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1 Discipline - Technologies of Media education
2 Degree program in - Media Communications
3 Profile - Media communication
4 Qualification (degree) - Master
5 Mode of study - Full-time
6 Overall workload (ECTS) - 3
7 Semester - 2nd 
8 Module type - Compulsory
9 Summative assessment - Project work
10 Aims
The discipline aims to form in students conceptual and theoretical knowledge as well as practical skills of media education.

11 Competences to be developed:

- abstract thinking, analysis, synthesis, 
 self-development, self-realization,  creativity, 
 - ability to acquire independently and use new knowledge and skills not directly related to the sphere of professional activity (including via information technology recourses). 
 - to carry out scientific research, analyze scientific research the results and apply them to solving specific research problems in the field of science and education.
- ability to operate main models of media education

12 Learning outcomes Upon successful completion of the course students will be able to:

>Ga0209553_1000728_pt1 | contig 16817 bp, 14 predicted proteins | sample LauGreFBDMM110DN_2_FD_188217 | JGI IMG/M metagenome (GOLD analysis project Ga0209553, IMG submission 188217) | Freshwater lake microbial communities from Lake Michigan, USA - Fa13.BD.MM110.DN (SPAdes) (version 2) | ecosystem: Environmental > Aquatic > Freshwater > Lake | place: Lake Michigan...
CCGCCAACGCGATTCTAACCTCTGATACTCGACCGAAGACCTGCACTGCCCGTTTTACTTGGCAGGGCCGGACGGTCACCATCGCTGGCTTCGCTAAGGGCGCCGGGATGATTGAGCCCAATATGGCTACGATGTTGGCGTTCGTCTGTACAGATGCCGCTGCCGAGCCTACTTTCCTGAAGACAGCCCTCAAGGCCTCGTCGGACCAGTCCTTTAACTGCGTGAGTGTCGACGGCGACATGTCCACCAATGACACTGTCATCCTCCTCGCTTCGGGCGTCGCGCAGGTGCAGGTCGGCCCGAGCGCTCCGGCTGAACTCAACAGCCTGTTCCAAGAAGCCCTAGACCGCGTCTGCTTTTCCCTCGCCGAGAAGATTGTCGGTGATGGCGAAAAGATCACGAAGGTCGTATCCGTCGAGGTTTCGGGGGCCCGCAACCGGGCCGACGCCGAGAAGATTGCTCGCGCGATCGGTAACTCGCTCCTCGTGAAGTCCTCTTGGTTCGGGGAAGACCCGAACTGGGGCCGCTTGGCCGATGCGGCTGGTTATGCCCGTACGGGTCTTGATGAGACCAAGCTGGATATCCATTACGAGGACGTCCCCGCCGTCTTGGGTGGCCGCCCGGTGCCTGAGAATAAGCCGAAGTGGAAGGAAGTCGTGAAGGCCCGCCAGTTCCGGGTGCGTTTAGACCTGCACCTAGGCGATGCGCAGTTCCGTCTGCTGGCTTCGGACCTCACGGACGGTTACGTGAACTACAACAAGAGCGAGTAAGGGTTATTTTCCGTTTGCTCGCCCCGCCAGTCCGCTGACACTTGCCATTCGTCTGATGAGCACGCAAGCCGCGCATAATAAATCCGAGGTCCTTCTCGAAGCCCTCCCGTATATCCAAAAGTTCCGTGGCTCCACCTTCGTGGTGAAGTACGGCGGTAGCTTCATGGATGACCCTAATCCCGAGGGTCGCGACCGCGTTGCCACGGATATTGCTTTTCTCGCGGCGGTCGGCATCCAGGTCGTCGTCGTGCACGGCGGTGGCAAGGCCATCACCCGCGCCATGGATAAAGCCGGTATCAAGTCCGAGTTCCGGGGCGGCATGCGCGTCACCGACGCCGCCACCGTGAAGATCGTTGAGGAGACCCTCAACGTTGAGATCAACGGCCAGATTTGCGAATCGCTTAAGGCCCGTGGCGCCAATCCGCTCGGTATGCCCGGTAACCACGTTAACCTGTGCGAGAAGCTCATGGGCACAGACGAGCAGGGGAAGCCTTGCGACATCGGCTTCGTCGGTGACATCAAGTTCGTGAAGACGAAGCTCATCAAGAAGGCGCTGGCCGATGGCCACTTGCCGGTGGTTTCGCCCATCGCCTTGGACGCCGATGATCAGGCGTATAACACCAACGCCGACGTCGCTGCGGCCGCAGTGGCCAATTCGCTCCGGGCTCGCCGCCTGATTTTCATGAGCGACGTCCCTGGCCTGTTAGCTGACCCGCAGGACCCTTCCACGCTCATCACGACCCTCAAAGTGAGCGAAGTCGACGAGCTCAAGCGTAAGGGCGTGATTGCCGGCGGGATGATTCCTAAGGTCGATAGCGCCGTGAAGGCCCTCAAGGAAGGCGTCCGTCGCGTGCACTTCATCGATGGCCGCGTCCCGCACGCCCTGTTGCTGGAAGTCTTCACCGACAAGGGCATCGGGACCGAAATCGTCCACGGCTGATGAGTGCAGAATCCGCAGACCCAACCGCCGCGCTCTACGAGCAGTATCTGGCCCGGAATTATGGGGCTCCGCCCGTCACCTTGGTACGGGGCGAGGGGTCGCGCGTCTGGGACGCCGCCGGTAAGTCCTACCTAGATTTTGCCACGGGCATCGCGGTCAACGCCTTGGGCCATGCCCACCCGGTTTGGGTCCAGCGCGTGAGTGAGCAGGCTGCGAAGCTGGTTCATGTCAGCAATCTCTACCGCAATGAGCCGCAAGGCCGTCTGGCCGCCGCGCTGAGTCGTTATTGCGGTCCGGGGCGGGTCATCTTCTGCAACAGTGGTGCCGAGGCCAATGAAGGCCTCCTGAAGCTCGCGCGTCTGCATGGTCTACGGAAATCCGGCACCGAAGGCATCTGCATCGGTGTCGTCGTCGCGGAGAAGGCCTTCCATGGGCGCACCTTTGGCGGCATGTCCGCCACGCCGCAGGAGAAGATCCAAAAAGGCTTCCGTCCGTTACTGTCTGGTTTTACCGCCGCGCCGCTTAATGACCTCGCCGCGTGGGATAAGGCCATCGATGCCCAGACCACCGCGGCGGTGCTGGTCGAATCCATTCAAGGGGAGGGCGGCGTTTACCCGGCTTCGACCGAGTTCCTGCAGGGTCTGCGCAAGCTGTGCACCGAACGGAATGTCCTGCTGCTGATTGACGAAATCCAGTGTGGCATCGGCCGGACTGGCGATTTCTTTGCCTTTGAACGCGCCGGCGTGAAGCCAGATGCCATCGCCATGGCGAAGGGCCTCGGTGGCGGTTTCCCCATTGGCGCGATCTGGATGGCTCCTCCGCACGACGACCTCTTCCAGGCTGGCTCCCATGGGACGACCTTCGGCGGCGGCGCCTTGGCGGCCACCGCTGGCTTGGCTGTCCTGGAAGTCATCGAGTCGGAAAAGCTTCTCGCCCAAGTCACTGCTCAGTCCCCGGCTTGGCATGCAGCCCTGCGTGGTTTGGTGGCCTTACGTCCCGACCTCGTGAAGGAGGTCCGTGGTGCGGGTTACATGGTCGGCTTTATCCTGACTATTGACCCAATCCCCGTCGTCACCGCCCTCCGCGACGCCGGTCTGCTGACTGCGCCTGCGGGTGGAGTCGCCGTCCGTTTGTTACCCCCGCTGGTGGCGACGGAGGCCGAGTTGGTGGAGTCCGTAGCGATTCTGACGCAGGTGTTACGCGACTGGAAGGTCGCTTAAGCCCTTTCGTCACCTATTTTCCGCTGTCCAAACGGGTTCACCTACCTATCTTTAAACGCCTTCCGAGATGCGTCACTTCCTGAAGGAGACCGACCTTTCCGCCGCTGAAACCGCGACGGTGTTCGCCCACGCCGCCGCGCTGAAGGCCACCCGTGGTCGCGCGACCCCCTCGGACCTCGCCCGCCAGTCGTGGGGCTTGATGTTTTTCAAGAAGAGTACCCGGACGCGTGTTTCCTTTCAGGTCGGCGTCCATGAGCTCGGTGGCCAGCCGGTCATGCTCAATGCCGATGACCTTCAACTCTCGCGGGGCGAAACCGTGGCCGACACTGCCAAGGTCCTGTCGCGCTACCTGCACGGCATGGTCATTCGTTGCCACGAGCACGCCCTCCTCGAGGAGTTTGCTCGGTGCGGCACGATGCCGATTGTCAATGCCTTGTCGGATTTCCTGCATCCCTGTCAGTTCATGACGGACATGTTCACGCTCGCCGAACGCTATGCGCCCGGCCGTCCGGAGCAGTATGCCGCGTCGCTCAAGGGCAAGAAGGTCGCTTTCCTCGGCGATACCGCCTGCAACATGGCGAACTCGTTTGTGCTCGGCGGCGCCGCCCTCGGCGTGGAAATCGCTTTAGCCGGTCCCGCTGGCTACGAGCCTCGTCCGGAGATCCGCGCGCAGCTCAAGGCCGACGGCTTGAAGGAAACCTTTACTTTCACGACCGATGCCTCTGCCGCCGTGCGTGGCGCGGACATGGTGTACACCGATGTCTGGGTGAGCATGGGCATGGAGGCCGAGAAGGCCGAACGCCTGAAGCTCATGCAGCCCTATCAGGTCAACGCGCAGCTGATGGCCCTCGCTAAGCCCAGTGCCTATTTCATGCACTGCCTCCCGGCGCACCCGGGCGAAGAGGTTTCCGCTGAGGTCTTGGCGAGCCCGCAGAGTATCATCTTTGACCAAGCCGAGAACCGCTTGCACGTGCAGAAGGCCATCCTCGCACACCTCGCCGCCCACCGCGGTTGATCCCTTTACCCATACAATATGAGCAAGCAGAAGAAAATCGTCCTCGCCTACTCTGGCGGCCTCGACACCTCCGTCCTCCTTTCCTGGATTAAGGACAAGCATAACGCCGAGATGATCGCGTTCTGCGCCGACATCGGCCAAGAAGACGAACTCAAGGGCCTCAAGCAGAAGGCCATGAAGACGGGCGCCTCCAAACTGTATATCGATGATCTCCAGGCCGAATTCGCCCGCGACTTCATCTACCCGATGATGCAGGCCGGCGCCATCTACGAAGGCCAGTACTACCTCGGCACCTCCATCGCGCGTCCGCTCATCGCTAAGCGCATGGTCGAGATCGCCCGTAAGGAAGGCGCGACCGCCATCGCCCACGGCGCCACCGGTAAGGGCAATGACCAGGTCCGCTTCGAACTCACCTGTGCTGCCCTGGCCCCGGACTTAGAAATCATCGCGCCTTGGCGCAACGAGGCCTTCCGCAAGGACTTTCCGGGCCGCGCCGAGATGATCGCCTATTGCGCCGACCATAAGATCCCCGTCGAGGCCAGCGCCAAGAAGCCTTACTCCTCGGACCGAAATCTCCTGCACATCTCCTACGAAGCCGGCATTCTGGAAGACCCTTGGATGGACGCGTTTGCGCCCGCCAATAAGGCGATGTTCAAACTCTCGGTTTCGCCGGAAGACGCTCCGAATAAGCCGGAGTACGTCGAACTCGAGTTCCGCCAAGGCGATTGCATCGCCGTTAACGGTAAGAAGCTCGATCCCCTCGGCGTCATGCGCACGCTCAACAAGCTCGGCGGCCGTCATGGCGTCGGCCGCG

Upon successful completion of the discipline the student will be able to:

- identify the main models of media education in the contemporary world; - distinguish types and kinds of media education - apply advanced contemporary technologies and the best historical; - experience of media education in Russia and foreign countries; - use media and educational tools in the education process;
- organize media education using project work methods;
- include mass media in educational activities;
- create educational content and integrate it into educational activities;
- apply the following technologies into educational process: "learning through media", "media thinking” (including critical thinking)  and "create media". 

13 Bibliography

1.      Brennen, Bonnie. 2013. Chapter 1. Qualitative Research Methods for Media Studies. New York: Routledge.
2.      Franz V.A. Management of Public Opinion. Ekaterinburg: Ural Federal University. 2016
3.      Hobbs, Renee. 2016. Exploring the Roots of Digital and Media Literacy through. Personal Narrative. Philadelphia: Temple University Press.
4.      McPherson, Tara. 2009. “Media Studies and the Digital Humanities.” Cinema Journal 48(2), 119 – 123.
5.      Streeter, Thomas. 1995. “For the Study of Communication and Against the Discipline of Communication.” Communication Theory 5(2), 117 – 129.
6.      Van Dijck, Jose. 2013. The Culture of Connectivity: A Critical History of Social Media. New York: Oxford University Press.
7.      Weinberger, David. 2008. Chapter 10. Everything is Miscellaneous. New York: Macmillan.  

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